How to Get a CHP Accident Report
When you have been involved in a serious accident that required the response of the California Highway Patrol, it is essential to request a copy of the police report. Mounting medical expenses, time lost at work, and property damage from the crash are a few of the immediate concerns you may have after a car accident. However, there may be recourse available in your situation.
A car accident report has critical information that can support your bodily injury claim and help you recover fair compensation for damages incurred. In this article, our personal injury attorneys explain how to request a copy of a collision report from the California Highway Patrol.How to Request a CHP Incident Report
A CHP 190 form must be submitted to request a copy of a police report. Also known as the Application for Release of Information, it must be submitted and completed either by mail or in person at a CHP area office. Here are the instructions for the CHP 190 form:
- Date of Incident: If the exact date of the traffic collision is unknown, provide an estimated date.
- Collision Location: If the exact area of the incident is unknown, put down as many details as possible.
- Owner or Driver: List the owner or driver of the car. If the incident only involved damage to your personal property, provide your name and address.
- Party of Interest: Only one box should be checked off. The most common party of interest includes a driver, passenger, vehicle owner, property owner, the legal guardian of an individual, or parent of a minor. Refer to California Vehicle Code 20012 for more details. If unsure whether you meet the criteria, reach out to any CHP area office to determine your eligibility as a party of interest.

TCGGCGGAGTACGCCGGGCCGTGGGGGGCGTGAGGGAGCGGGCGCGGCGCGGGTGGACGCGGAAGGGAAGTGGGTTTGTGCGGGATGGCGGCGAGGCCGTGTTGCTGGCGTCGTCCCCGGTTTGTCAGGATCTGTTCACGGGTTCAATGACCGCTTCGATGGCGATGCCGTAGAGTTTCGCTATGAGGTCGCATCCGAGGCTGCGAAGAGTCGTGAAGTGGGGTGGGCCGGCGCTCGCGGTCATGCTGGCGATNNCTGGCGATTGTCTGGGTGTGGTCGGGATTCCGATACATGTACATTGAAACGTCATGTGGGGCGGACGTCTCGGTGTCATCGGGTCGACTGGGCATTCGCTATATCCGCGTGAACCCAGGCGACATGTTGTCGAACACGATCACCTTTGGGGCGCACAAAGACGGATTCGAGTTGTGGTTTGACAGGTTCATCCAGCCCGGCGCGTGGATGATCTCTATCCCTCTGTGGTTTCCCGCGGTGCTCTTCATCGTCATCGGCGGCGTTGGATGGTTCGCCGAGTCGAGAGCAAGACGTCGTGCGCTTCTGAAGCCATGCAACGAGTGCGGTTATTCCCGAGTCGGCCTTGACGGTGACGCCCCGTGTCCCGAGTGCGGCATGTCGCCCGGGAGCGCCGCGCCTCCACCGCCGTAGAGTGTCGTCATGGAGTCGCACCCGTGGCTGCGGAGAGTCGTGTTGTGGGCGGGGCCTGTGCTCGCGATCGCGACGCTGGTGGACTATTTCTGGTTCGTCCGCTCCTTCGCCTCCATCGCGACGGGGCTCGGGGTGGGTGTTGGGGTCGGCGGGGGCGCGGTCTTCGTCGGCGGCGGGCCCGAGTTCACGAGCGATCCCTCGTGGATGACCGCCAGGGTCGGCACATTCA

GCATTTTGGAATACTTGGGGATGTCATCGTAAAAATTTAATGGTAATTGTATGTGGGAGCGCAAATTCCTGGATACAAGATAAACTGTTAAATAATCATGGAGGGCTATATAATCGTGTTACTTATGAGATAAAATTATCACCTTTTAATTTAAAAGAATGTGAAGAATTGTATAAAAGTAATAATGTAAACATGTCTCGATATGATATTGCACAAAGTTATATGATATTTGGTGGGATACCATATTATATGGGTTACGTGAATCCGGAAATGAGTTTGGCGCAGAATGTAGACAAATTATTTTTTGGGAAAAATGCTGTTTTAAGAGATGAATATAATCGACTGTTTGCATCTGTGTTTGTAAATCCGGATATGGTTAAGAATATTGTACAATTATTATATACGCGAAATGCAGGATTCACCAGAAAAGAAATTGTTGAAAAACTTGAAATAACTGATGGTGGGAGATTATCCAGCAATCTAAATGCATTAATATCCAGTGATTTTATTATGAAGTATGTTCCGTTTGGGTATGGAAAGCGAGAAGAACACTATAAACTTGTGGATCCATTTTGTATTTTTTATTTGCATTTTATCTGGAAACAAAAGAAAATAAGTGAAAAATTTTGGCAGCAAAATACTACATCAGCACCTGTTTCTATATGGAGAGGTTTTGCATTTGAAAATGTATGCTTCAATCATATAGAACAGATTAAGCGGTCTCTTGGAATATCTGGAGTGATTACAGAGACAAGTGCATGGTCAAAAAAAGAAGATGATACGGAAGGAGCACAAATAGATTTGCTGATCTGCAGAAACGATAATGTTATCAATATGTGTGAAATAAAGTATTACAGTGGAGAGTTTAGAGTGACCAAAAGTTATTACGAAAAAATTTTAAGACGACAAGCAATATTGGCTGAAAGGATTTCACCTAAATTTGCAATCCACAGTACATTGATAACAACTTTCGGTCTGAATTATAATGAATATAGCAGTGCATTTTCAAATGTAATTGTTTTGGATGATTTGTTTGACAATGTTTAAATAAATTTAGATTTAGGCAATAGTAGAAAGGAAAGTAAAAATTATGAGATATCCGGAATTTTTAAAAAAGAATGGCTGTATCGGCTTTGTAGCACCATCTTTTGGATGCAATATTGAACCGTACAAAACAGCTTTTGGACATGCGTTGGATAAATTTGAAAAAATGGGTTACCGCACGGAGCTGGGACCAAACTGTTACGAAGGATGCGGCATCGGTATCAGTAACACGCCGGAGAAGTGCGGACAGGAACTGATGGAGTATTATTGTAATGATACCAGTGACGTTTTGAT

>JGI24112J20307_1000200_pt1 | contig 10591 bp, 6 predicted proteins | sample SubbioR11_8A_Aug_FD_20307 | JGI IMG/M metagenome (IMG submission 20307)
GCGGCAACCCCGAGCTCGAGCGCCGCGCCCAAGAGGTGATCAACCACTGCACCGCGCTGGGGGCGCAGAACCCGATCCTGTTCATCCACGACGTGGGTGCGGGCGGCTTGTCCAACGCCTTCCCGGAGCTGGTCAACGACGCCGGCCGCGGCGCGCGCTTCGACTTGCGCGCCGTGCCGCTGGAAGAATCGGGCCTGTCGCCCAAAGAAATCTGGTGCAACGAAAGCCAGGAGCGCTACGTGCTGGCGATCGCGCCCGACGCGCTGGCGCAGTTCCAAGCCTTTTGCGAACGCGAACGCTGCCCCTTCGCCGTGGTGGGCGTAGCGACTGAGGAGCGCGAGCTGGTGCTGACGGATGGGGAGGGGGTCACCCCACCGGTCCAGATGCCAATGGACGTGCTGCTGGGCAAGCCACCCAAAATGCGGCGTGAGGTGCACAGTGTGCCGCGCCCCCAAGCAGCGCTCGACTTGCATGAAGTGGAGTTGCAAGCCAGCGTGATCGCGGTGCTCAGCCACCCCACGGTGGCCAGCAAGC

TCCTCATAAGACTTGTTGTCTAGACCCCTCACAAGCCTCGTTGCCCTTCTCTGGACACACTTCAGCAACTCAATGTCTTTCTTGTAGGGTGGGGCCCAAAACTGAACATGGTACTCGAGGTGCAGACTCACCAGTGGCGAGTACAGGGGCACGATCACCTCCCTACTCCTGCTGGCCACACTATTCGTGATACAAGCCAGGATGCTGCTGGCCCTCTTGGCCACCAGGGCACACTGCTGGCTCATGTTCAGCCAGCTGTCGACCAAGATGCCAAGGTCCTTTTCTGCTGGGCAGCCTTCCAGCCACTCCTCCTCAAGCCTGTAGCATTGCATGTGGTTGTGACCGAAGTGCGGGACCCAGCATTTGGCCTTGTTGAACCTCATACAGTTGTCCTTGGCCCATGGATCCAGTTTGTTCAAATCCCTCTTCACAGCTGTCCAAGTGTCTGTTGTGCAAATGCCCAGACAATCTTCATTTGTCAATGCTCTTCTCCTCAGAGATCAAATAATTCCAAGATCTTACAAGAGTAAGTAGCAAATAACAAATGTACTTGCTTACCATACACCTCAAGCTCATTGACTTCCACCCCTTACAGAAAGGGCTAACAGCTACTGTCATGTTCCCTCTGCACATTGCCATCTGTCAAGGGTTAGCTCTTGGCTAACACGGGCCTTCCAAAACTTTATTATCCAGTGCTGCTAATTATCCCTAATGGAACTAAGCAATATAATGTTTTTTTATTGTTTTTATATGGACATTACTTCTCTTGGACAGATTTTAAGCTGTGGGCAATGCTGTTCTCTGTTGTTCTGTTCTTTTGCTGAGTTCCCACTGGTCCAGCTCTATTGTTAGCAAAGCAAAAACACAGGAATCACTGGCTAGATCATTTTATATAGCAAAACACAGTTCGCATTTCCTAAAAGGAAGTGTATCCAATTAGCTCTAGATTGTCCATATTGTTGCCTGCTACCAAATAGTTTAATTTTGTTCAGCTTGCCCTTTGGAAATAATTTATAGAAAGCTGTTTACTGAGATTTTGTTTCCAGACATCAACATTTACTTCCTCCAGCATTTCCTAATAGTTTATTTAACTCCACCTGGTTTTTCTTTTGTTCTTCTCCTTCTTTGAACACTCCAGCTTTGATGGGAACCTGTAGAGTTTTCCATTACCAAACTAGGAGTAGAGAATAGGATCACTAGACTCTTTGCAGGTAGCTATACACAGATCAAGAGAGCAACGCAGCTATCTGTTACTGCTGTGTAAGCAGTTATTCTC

- Verification: Attach a photocopy of a state identification card or driver's license for verification of the proper party of interest. If this is not done, a licensed notary must notarize the document.
- Applicant: Print your name in this section.
- Address: Provide the number, street name, city, state, and zip code you would like the incident report mailed to.
- Company or Agency: This section applies to insurance companies or government entities.
- Signature: Sign the request for the California Highway Patrol incident report.
- Submission: Submit the CHP accident report with applicable fees.
- Method of Payment: If you send a check for a CHP 190 request, make it out to the California Highway Patrol.
The CHP area office charges $10 for a police report up to 25 pages and up to $40 if it is 75-100 pages in length. If the traffic incident report shows that there are photos available, then there is a $5 charge per CD.California Highway Patrol Offices in Sacramento, CA
The addresses and contact numbers to California Highway Patrol area offices in Sacramento are listed below:
North Sacramento Area CHP Office
5109 Tyler Street
Sacramento, CA 95841
South Sacramento Area CHP Office
6 Massie Court
Sacramento, CA 95823
East Sacramento Area CHP Office
11336 Trade Center Drive
Rancho Cordova, CA 95742
Valley Division CHP Office
2555 1st Avenue
Sacramento, CA 95818
CHP Sacramento Communications Center